A hospital engineer has been stood down and BOC Ltd has had its hospital contracts suspended after nitrous oxide was incorrectly delivered to two newborn babies at Bankstown-Lidcombe Hospital, leading to the death of a baby boy and the permanent brain damage of a baby girl.
A total of 36 babies were born in the operating theatre with affected gas outlets, a report by the Chief Health Officer found. Only two babies were treated in the resuscitation unit where the gas was delivered.
“I deeply regret the profound suffering caused to two families through such a devastating error. I have personally apologised to each family and promised our full support, as well as compensation,” Ms Skinner said as she fronted the media.
She said BOC was responsible for the commissioning and installation of the gas line and “will share responsibility for this tragedy”.
But a spokeswoman for the medical supply company has fired back, raising questions about the extent of its culpability.
“[The] medical oxygen and medical nitrous oxide pipelines were incorrectly labelled prior to BOC’s work being undertaken at the hospital in July 2015,” a spokesperson for the company said.
Documents showed that both a hospital representative and a BOC contractor were involved in the commissioning of the single oxygen outlet where the fault was found, she said.
Compounding a horror day for the ministry, Ms Skinner released a separate scathing report that found St Vincent’s hospital had misled the public and the government over oncologist Dr John Grygiel’s incorrect dosing of more than 100 head and neck cancer patients.
A senior staff member has lost their job over the fiasco.
The final report lambasted the hospital’s senior management for failing to alert patients, their families, and the health ministry to the systemic dosing errors after they first became aware of the problem in June 2015.
“The hospital lied to the public, there’s no question about that,” said Ms Skinner on Tuesday.
“It’s a very critical of the practices at St Vincent’s hospital,” she said.
NSW Chief Cancer Officer Professor David Currow, who led the inquiry, said “misleading” statements to the public “had executive sign-off at several levels”.
Dr Grygiel gave 103 patients – at least 30 more than first reported – off-protocol doses of the chemotherapy drug carboplatin at the inner-Sydney hospital between 2006 and June 2015, the inquiry found.
The inquiry found no compelling reason to explain why Dr Grygiel chose to administer flat doses of the chemotherapy drug, which dipped between half and one-third of the recommended levels and was not supported by clinical evidence.
NSW Health launched the inquiry in February after the hospital was forced to admit the dosing errors following media exposure.
St Vincent’s chief executive Toby Hall Hall apologised “deeply and unreservedly” to the patients and families affected and acknowledged the original statements publicly released by the hospital were inaccurate.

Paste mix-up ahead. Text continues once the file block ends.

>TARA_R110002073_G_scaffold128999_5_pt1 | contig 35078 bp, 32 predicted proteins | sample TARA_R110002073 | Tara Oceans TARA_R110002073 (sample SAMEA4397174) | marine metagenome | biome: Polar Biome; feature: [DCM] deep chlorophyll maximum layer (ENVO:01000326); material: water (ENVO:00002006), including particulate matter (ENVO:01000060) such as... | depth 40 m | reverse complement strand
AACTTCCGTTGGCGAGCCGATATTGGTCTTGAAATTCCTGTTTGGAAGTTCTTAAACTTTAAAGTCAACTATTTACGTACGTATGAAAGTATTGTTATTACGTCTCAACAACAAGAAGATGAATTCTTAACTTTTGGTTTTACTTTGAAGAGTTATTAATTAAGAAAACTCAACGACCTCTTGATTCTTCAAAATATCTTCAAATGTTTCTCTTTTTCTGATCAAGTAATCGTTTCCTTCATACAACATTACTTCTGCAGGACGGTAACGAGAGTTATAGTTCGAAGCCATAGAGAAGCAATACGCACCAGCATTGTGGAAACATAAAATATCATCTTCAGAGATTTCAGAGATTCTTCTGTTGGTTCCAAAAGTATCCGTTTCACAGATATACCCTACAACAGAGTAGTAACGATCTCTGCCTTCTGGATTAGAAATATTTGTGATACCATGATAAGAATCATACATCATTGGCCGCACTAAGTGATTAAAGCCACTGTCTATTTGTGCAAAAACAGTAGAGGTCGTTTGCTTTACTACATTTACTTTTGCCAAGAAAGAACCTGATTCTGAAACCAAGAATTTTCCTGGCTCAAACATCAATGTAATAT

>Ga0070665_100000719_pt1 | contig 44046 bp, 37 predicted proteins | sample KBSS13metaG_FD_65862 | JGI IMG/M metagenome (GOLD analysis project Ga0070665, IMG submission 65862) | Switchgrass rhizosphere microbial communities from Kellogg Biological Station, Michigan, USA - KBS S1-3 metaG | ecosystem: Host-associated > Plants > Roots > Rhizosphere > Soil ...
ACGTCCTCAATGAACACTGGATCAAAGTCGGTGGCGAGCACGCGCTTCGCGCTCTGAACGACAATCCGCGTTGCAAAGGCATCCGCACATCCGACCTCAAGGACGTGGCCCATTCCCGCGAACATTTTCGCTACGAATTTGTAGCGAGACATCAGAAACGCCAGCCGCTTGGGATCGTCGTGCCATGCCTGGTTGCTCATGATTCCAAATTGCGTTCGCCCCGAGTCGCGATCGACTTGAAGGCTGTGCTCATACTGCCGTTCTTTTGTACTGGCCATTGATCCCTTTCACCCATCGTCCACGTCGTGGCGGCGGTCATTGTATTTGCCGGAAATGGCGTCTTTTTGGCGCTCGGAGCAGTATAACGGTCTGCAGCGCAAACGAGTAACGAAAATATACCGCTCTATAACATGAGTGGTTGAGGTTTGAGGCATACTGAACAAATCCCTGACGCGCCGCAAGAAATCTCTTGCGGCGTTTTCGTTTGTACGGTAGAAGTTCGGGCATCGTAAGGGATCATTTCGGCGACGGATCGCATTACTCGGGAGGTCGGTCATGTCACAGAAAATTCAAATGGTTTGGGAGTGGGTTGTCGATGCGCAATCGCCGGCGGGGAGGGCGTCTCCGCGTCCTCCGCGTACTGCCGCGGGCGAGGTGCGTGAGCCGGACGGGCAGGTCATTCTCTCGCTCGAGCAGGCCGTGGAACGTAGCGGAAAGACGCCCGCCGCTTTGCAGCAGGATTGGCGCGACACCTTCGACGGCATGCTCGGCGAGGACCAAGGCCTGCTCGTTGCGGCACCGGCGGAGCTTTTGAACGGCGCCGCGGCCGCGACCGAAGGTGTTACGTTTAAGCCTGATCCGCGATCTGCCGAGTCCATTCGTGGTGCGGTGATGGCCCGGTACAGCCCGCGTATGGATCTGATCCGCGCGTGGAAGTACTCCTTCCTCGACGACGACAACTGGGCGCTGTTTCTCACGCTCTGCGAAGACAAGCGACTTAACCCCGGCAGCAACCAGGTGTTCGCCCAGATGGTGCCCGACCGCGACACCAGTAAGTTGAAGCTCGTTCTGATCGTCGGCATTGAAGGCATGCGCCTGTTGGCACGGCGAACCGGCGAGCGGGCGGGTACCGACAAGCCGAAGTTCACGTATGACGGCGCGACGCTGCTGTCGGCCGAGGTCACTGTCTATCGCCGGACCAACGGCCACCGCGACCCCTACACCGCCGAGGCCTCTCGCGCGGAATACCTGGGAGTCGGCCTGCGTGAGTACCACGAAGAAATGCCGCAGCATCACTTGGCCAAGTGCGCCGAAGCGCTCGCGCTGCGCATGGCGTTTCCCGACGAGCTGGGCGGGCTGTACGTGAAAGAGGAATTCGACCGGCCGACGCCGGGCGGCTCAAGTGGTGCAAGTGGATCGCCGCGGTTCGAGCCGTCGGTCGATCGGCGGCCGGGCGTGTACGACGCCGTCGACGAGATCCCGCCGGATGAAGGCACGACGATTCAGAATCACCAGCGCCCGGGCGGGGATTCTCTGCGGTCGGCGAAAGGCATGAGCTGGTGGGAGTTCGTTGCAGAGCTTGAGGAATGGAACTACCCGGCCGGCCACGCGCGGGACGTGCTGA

“But at no stage did the hospital set out to deceive,” he said.
“I personally raised this matter with the head of the inquiry and asked if he had any evidence to suggest that hospital staff had intentionally mislead the public. And he responded that he had no such evidence,” Mr Hall said.
Mr Hall said a chief medical officer chose to resign or their own volition, and declined to comment further.
“At the heart of this situation is a doctor who incorrectly treated patients,” he said.
The number of affected patients is expected to rise as the inquiry continues to investigate a large number of cancer sufferers treated by Dr Grygiel at outreach clinics in Bathurst and Orange. Professor Currow said he would release findings concerning the clinics on September 16.
In a statement via his lawyer, Dr Grygiel said “the report contains no evidence that a higher dose would have been more effective or that my treatment has caused harm to any patient”.
On Tuesday the health minister also chose to reveal another doctor had been incorrectly under-treating cancer patients for more than a decade.
Dr Kiran Phadke, an oncologist and haematologist at Sutherland and St George hospitals, was suspended in June.
A review found three of his patients had been affected by his choice of treatment, including fears of incorrect dosage. Two have since died and the records of another 14 patients are being reviewed.
Ms Skinner defended the timing of her public disclosure, saying “I will never reveal anything to the media until I feel confident that there’s been proper professional analysis”.
She dismissed the suggestion that she had lost control of the Health Department in light of the three emerging scandals.
Under coordinated attack from Labor, Ms Skinner refused to rule out that more patients and hospitals might be drawn into the under-dosing affair.
Opposition Leader Luke Foley repeated calls for Ms Skinner to resign, accusing her of being an “apologist for hospital administrators”.
“Mrs Skinner finds it nigh on impossible to take responsibility for what has happened on her watch,” he said. “Information is selectively released; it’s delayed”.
The government has allocated $6 million over three years for new electronic prescribing software to track chemotherapy prescribing.